Unpopular Toll Road Idea We Said Was Dead Might Not Be Dead

Michael Morris, transportation director for the North Central Texas Council of Governments, is no longer recommending Texas Turnpike Corp.'s private toll road project. But the state still sort-of is.
Michael Morris, transportation director for the North Central Texas Council of Governments, is no longer recommending Texas Turnpike Corp.'s private toll road project. But the state still sort-of is.
Mark Haslett

North Texas' regional transportation officials recently announced that they would no longer recommend forcing people out of their homes in the countryside northeast of Dallas to build another toll road, because it turned out that people didn't like the idea. "We thought we had consensus that we should proceed in this direction, and obviously we were wrong," said Michael Morris, transportation director of the North Central Texas Council of Governments, when we talked last week.

But does a regional transportation official's recommendation even mean anything anymore? In this fast-paced world of Texas transportation officials and unpopular toll road projects, the state is sending mixed messages about whether the toll road is really dead.

People have noticed that an important planning document released by the Texas Department of Transportation, called the 2015 Unified Transportation Program, still lists the toll road. "NEW LOCATION TOLL ROAD-BLACKLANDS CORRIDOR," TxDOT's UTP says.

We thought that the state wasn't supposed to approve the toll road unless the region did. So what's the toll road doing in the state's plans? A TxDOT spokesman offers this explanation in an email:

The Blacklands Corridor is included in the 2015 UTP for informational purposes as a privately funded project. There are no TxDOT, federal or RTC [regional transportation council] funds designated for the project. Because the proposed project does not involve RTC funds, it does not first have to go through the RTC for TxDOT to include it in the UTP. Ultimately, if the project advances, TxDOT and RTC plans will have to align.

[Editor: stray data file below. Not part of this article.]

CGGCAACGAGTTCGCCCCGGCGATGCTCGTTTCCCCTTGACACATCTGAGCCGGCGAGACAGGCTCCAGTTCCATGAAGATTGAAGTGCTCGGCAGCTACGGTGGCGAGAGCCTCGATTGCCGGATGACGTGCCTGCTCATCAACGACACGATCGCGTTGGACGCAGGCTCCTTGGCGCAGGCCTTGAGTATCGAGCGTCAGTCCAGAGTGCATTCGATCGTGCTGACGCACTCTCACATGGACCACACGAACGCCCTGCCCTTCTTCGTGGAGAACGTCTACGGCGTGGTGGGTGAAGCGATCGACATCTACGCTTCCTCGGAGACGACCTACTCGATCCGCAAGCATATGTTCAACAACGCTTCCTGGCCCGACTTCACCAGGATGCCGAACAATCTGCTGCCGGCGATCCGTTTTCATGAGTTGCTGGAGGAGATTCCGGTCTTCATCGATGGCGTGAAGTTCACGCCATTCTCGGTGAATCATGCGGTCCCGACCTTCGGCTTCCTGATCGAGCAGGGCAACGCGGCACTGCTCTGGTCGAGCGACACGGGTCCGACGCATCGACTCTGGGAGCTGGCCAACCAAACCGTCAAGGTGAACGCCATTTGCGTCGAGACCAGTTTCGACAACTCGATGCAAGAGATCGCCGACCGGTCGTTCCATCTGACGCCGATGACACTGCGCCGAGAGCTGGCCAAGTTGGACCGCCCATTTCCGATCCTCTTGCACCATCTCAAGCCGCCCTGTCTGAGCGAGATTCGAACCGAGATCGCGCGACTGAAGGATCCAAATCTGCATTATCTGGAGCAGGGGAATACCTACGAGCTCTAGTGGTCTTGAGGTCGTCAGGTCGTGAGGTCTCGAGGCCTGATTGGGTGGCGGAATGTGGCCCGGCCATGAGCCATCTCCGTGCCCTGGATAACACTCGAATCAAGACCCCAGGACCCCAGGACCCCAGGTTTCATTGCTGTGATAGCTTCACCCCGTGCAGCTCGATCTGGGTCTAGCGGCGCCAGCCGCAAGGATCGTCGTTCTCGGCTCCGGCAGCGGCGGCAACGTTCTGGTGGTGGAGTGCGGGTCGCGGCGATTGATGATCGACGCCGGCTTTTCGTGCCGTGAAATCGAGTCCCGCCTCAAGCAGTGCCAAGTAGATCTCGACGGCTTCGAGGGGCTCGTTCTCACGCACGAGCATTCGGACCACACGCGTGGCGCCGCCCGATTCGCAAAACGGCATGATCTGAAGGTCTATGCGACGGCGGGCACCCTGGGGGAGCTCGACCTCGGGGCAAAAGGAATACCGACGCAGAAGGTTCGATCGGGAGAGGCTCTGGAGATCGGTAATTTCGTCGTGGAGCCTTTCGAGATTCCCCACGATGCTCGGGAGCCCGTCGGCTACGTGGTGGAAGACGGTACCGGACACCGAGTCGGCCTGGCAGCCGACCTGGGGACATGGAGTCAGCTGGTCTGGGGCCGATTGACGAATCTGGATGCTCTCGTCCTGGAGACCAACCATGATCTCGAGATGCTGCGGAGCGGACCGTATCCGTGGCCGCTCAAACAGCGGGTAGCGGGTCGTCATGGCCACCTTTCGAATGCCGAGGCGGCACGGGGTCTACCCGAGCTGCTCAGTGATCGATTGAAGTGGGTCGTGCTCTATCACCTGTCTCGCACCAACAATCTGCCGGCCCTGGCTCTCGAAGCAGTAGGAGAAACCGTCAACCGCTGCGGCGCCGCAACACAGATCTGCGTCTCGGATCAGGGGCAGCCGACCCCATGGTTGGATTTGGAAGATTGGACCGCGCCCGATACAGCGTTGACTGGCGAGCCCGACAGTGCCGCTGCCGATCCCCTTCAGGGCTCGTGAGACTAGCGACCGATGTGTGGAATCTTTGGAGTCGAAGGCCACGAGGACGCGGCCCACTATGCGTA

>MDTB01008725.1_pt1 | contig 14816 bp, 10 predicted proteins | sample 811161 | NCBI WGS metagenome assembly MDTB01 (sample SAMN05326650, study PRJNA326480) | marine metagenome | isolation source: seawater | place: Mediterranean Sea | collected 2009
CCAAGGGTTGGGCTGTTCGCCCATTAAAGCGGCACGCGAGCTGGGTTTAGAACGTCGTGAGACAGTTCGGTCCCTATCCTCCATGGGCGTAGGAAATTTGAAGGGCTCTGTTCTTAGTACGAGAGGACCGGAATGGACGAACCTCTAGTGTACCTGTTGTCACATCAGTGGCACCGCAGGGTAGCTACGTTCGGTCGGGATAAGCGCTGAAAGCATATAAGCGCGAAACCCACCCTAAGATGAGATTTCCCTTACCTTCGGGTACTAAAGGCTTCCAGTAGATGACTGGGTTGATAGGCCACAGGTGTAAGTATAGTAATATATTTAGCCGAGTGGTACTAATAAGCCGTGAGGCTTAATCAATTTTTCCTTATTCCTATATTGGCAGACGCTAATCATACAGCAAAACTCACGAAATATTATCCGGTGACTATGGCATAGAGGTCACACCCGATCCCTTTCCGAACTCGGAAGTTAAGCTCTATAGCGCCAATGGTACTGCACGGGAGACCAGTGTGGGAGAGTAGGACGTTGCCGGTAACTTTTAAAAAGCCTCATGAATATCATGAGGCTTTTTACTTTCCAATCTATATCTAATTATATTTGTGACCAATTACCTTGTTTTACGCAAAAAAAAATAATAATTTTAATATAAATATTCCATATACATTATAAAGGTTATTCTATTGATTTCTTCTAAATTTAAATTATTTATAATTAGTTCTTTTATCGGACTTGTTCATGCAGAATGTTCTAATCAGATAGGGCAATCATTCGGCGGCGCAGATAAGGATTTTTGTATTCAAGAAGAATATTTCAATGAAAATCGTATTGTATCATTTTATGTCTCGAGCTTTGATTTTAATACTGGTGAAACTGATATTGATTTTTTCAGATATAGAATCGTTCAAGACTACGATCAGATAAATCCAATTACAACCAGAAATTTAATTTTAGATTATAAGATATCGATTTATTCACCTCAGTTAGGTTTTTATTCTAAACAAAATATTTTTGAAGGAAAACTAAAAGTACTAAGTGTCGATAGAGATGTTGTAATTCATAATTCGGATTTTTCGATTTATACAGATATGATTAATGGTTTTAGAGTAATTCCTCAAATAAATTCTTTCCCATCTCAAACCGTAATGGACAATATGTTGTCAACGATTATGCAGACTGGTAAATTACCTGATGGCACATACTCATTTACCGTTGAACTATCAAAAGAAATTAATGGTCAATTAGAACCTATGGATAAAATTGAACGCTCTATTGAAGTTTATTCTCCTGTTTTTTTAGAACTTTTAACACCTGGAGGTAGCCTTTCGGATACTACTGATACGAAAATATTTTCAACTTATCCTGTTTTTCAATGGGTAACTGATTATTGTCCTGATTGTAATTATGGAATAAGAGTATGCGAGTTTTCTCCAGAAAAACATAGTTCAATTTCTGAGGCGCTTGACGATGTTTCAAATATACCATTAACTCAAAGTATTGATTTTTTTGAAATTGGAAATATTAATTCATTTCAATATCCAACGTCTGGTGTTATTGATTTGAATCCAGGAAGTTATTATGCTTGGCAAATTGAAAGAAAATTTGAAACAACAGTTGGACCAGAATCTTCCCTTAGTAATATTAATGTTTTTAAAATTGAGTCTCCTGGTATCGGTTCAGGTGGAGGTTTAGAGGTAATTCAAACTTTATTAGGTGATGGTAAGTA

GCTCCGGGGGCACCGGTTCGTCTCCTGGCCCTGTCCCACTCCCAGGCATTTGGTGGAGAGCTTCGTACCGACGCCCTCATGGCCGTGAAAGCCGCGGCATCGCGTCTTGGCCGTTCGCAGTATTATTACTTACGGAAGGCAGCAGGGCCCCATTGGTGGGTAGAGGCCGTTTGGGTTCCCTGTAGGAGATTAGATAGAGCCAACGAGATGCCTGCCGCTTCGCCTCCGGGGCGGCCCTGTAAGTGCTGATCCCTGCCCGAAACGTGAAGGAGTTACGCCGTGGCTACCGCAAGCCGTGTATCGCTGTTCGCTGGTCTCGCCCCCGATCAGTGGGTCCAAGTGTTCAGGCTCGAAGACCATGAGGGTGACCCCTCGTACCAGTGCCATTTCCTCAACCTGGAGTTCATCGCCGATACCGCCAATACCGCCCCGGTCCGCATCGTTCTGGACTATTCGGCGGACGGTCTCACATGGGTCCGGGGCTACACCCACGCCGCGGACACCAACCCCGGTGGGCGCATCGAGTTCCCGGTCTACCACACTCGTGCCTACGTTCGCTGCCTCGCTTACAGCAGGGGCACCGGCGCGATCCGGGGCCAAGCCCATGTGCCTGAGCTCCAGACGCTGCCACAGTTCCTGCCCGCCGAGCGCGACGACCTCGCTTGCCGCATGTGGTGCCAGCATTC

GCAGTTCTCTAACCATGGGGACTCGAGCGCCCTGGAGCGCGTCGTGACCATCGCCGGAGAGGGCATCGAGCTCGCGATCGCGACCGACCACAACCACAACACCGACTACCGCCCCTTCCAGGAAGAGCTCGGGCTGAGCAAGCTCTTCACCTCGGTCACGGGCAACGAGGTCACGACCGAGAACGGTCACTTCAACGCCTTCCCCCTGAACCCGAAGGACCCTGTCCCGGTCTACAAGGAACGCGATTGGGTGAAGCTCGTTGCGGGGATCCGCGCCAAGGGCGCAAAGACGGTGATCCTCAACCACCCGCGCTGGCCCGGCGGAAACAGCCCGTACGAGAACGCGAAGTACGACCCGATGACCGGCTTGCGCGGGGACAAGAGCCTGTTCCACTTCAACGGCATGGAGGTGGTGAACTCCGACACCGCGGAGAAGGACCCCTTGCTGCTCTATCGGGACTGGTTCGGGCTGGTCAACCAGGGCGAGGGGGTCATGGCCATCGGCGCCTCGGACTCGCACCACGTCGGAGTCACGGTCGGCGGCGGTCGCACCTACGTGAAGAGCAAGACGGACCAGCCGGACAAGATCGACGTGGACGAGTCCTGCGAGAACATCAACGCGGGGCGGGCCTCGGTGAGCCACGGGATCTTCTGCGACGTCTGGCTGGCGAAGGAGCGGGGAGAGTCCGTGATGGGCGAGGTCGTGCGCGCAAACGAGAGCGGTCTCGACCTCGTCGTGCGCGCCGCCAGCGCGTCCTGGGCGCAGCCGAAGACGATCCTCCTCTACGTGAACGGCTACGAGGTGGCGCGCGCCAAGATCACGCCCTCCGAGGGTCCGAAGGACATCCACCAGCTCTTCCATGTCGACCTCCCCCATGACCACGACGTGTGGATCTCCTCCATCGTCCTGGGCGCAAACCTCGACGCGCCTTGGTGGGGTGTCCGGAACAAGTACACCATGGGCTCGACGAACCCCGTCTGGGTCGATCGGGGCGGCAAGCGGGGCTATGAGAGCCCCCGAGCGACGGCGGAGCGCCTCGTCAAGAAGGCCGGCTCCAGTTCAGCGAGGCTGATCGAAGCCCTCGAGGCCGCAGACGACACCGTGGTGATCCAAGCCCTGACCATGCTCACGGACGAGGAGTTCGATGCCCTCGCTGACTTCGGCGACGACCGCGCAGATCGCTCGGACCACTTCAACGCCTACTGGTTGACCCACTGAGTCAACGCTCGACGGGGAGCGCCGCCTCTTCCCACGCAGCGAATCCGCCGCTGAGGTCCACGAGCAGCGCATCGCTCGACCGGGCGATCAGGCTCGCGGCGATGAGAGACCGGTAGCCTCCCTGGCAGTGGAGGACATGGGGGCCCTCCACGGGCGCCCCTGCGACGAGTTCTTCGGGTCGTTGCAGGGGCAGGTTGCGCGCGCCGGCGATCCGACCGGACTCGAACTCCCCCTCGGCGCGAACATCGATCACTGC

The state doesn't need the region's approval, but it all has to align in the end. Another TxDOT spokesman explained the competing agendas of the region and the state this way to The Dallas Morning News: "They do cross paths, but they're not mutually exclusive."

See also: Plans for Texas' First Private Toll Road Roll On -- and Right Over People in its Path

Garland state Representative Cindy Burkett says it's bad news that the toll road is already in the document. "I am taken aback by the Transportation Commission's action of approving this UTP, on August 28, 2014, with the Blacklands toll road project contained therein given the overwhelming public opposition to this project," she says in a letter she sent to TxDOT a few days ago.

Meanwhile, there's been some talk of getting the Legislature to close a legal loophole that gives the private company proposing the toll road the power of eminent domain. On the other hand, the toll road company's founder John Crew has donated some money to lawmakers over the years, topping out at $15,000 this year for state senator/attorney general candidate Kenneth Paxton.

Burkett's letter to TxDOT is below:

Blackland Corridor Letter (1)

Send your story tips to the author, Amy Silverstein.


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